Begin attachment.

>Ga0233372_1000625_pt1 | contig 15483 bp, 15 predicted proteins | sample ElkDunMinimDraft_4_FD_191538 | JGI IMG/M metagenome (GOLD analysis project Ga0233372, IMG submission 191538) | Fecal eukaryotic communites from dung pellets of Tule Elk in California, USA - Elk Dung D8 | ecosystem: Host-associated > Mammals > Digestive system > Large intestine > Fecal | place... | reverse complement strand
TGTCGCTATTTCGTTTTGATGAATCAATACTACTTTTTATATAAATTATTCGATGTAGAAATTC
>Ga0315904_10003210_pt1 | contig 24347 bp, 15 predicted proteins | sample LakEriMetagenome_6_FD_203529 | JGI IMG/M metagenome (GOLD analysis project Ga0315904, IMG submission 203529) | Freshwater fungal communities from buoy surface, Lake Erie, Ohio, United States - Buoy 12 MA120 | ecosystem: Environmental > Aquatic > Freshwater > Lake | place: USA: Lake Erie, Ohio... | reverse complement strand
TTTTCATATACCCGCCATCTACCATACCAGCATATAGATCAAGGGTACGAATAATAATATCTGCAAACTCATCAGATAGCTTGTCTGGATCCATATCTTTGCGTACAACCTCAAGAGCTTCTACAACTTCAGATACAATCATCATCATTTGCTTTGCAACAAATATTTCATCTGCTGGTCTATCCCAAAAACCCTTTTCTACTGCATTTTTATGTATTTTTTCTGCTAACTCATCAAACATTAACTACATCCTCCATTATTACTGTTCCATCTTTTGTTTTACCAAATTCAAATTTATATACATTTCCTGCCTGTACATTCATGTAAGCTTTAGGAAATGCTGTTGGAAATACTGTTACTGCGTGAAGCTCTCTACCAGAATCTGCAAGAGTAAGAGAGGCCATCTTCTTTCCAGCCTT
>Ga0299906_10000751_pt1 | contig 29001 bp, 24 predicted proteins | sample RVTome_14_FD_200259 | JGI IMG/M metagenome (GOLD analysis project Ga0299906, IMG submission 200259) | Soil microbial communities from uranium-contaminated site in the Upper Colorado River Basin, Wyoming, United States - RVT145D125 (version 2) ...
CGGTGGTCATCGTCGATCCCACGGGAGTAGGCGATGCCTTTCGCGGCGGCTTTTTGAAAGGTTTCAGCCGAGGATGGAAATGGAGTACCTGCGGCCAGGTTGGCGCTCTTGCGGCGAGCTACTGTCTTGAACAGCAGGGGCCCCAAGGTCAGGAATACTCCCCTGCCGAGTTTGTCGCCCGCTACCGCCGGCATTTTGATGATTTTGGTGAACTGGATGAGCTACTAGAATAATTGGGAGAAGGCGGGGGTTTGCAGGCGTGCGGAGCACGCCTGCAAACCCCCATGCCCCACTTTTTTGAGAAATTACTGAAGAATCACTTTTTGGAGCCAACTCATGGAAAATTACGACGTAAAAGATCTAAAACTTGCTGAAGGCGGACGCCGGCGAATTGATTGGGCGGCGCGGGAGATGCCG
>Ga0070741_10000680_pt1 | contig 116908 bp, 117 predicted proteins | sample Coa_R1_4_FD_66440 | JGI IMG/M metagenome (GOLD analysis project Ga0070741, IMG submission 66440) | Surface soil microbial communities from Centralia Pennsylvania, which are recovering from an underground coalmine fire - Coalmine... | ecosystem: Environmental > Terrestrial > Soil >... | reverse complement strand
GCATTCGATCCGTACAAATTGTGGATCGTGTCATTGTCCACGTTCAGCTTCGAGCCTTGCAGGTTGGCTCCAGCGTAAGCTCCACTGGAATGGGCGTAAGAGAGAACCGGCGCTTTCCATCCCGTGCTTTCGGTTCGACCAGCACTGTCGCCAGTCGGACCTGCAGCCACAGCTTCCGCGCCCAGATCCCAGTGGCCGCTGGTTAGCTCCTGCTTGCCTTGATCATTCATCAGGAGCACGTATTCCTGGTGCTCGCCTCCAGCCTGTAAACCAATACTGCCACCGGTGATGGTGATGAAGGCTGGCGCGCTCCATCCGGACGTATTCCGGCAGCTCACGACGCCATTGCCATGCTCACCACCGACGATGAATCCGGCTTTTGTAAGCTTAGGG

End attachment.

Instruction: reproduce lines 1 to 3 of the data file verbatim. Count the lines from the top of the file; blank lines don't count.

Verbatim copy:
>Ga0233372_1000625_pt1 | contig 15483 bp, 15 predicted proteins | sample ElkDunMinimDraft_4_FD_191538 | JGI IMG/M metagenome (GOLD analysis project Ga0233372, IMG submission 191538) | Fecal eukaryotic communites from dung pellets of Tule Elk in California, USA - Elk Dung D8 | ecosystem: Host-associated > Mammals > Digestive system > Large intestine > Fecal | place... | reverse complement strand
TGTCGCTATTTCGTTTTGATGAATCAATACTACTTTTTATATAAATTATTCGATGTAGAAATTC
>Ga0315904_10003210_pt1 | contig 24347 bp, 15 predicted proteins | sample LakEriMetagenome_6_FD_203529 | JGI IMG/M metagenome (GOLD analysis project Ga0315904, IMG submission 203529) | Freshwater fungal communities from buoy surface, Lake Erie, Ohio, United States - Buoy 12 MA120 | ecosystem: Environmental > Aquatic > Freshwater > Lake | place: USA: Lake Erie, Ohio... | reverse complement strand